Simultaneously, longtime drummer D.H. Peligro also chose to bow out, with both musicians citing mounting and advanced health issues. Flouride and Peligro were such vital members that the rest of the band decided to take a touring hiatus for an indefinite period of time. The absence of the rhythm section led to the de facto end of the Dead Kennedys, with guitarist East Bay Ray and singer Skip Greer deciding to continue on as a duo, and under a different name.

D.H. Peligro died after sustaining a head injury

According to The Guardian, D.H. Peligro was among the longest-serving members of the ever-evolving Dead Kennedys, playing drums for the punk legends from 1981 to 1986, and then after their reformation from 2001 on, as well as organizing his own side project, Peligro. Per the Dead Kennedys' official website, Peligro (real name: Darren Henley) stepped away from the band in 2008, owing to long-term health problems, but he was able to return to the lineup in earnest in 2010 to tour, according to Punk News. Peligro remained a Dead Kennedy until his sudden, violent death in 2022.

According to a post on the Dead Kennedys' Instagram page, Los Angeles police who responded to an emergency call at Peligro's home believe that the drummer suffered a fall at the residence. He endured a head trauma during the incident, which on October 28, 2022, killed him. Peligro was 63 years old.

The death of his TV costar deeply impacted Brandon Cruz

Following vicious legal infighting over unpaid royalty claims, the Dead Kennedys reunited in 2001, according to AllMusic, but without Jello Biafra. The rest of the band recruited new frontman Brandon Cruz, veteran of the band Dr. Know, but who was already way more famous, and to a much broader audience, for his work as a child actor in the 1960s and 1970s. He played Little Leaguer Joey Turner in the original "The Bad News Bears" in 1976 and Eddie on the 1969 to 1972 single-dad sitcom "The Courtship of Eddie's Father." Cruz acted only occasionally in the 1990s and beyond, and from 2001 to 2003 not at all, to focus on his work with the Dead Kennedys.

Following his stint in the influential punk band, Cruz reexamined his child star days, particularly his deep friendship with Bill Bixby, who portrayed Cruz's father on "The Courtship of Eddie's Father" and the normal-human side of the Incredible Hulk on "The Incredible Hulk" (where Cruz guest-starred in one episode). He and Cruz remained close friends for the rest of his life untilhe died of cancer at age 59 in 1993.

Bixby never received a star on the Hollywood Walk of Fame, an oversight a still-mourning Cruz aimed to correct in the 2010s. According to Closer Weekly, the musician started a GoFundMe drive, and he publicizes his efforts to memorialize Bixby — whom he in part named his son after, Lincoln Bixby Cruz.

Jeff Penalty quit the band in acrimony

After Jello Biafra parted ways with the Dead Kennedys, and then after Brandon Cruz came and went as the group's lead singer in the early 2000s, documentary filmmaker Jeff Penalty became the third man to front the California punk band, according to AllMusic. He'd also depart the band, in 2008, in a dramatic way and under hostile circumstances.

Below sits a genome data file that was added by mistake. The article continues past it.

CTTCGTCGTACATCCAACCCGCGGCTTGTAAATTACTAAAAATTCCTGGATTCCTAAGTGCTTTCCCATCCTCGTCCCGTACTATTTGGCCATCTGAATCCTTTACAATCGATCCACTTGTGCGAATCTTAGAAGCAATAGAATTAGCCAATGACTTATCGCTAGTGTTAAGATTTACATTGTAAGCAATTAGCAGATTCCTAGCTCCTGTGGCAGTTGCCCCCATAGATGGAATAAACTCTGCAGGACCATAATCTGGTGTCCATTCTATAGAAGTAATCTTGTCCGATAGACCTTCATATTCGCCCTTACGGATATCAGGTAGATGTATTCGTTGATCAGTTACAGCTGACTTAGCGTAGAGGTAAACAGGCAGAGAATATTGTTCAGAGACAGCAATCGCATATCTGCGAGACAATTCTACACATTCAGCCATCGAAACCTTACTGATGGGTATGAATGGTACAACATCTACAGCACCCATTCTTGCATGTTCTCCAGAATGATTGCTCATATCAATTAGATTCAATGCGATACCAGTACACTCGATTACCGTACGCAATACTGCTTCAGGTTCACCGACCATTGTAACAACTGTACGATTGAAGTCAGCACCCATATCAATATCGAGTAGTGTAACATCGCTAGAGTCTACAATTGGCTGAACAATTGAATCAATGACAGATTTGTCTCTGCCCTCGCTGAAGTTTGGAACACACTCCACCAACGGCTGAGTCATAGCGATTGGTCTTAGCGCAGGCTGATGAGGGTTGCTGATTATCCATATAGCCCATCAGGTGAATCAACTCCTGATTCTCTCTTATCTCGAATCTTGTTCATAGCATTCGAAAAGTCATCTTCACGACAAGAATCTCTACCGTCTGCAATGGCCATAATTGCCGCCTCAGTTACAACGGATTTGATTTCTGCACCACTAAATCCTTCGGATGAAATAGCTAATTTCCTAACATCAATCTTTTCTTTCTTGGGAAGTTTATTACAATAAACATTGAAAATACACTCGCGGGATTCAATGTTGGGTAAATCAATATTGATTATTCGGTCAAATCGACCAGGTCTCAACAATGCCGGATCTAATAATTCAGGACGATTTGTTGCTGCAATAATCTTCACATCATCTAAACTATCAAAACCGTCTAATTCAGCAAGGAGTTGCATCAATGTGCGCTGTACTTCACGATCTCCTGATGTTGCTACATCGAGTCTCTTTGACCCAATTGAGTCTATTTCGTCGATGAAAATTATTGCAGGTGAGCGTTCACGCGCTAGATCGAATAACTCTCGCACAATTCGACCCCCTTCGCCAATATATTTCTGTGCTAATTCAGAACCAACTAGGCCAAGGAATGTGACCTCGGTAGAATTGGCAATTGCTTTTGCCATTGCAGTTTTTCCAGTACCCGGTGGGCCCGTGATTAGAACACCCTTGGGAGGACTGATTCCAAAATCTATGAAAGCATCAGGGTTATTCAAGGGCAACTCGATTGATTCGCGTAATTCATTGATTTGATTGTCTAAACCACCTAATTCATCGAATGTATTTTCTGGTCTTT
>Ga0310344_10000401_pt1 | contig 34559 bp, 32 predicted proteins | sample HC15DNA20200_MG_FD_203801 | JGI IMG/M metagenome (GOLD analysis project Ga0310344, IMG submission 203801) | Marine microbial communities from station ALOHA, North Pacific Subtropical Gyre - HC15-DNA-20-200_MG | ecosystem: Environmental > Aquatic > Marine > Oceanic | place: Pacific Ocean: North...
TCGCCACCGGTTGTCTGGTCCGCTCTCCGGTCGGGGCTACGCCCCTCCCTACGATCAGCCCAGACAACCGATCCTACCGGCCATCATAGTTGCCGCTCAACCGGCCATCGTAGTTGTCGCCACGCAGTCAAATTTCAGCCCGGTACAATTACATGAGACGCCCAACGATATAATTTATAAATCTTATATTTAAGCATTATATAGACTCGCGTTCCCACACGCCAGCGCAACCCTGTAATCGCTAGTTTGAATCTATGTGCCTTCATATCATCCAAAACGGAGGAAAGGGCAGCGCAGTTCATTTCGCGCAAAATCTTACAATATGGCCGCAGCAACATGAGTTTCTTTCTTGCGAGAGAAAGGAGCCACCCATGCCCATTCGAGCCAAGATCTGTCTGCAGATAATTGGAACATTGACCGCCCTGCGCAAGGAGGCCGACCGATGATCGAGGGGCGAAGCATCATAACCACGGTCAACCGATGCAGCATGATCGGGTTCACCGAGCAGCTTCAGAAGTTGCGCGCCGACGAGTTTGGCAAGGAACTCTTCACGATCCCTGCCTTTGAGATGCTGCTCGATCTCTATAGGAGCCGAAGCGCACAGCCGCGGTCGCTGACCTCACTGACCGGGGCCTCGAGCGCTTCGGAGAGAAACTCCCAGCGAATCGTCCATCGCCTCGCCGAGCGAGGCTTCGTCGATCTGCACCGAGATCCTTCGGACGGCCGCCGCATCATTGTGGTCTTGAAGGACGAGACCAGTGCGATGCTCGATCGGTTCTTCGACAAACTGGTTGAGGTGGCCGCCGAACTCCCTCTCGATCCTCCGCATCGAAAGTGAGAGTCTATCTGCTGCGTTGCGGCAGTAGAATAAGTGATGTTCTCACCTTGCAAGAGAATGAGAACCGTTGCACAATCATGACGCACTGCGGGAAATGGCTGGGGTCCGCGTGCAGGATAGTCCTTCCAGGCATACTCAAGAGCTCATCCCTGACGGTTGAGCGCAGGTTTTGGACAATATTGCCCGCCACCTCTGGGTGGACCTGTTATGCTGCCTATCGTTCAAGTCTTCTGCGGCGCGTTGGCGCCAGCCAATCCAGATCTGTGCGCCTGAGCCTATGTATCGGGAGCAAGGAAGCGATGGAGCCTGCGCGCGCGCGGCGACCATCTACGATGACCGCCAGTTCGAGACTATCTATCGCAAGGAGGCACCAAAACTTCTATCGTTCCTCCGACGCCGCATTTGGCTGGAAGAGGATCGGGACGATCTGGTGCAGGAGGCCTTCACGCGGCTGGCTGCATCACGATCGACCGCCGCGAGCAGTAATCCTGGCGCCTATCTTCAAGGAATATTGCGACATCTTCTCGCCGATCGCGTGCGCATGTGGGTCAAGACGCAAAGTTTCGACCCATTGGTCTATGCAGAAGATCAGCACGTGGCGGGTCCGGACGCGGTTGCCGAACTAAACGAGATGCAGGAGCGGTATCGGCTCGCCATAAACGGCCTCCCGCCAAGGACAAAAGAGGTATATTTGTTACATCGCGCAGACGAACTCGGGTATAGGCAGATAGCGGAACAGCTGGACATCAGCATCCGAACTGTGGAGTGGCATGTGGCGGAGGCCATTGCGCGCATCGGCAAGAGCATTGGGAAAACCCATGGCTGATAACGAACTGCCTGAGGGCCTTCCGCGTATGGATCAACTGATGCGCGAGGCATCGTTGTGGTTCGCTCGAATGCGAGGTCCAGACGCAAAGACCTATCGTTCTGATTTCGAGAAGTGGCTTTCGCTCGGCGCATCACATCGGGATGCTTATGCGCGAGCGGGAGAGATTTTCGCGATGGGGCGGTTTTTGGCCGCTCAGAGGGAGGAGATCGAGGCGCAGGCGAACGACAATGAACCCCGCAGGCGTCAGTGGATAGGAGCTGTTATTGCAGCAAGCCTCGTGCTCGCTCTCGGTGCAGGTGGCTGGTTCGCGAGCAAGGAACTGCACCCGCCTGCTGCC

In a statement published by Punk News, Penalty tried to control the narrative, predicting that the Dead Kennedys would explain his exit as a matter of time conflicts, but that it was actually because of a series of incidents, attitudes, and practices. "It's a tediously long story involving personality conflicts, creative differences, arguments about splitting money equally, arguments about how the band should be run, arguments about the wisdom of hiring a band manager whose other star client was a Christian folk artist, arguments about whether we should or shouldn't go on MTV, and arguments about many other wretched things," Penalty said. The musician could weather all of that, but the inciting incident that led to his quitting was when he learned that the Dead Kennedys were possibly looking to fire him. "I found out that the band had been recruiting a new singer behind my back and had even played a secret show with one at a bar in my neighborhood," he revealed. "It's a sad turn of events."

Band associate Wesley Willis died at 40

In the 1990s, per AllMusic, Wesley Willis, an outsider musician — meaning someone who is untrained, largely self-taught and self-produced, and who follows their own unique muse and creative impulses — became a cult favorite in the United States. Championed by the punk and indie scenes, Willis almost always wrote in the same style, composing short poems about musicians he liked, adding in a few non sequiturs, and the name of the subject wailed, all set to a pre-programmed beat from a cheap keyboard, describes MTV News. Willis released more than a dozen albums in the '90s and 2000s, some of them on Alternative Tentacles, the label founded and operated by Dead Kennedys leader Jello Biafra.

According to MTV News, Willis, who suffered from schizophrenia, died in 2003 at the age of 40, initially believed to be from heart failure, although a few months before his death he'd been diagnosed with a form of leukemia and received surgery to treat internal bleeding. Through their associations with Alternative Tentacles, Willis and Biafra were close, and the death of the former hit the latter hard. "Wesley will be greatly missed by all that had the privilege to know him," Alternative Tentacles wrote on a Willis memorial page.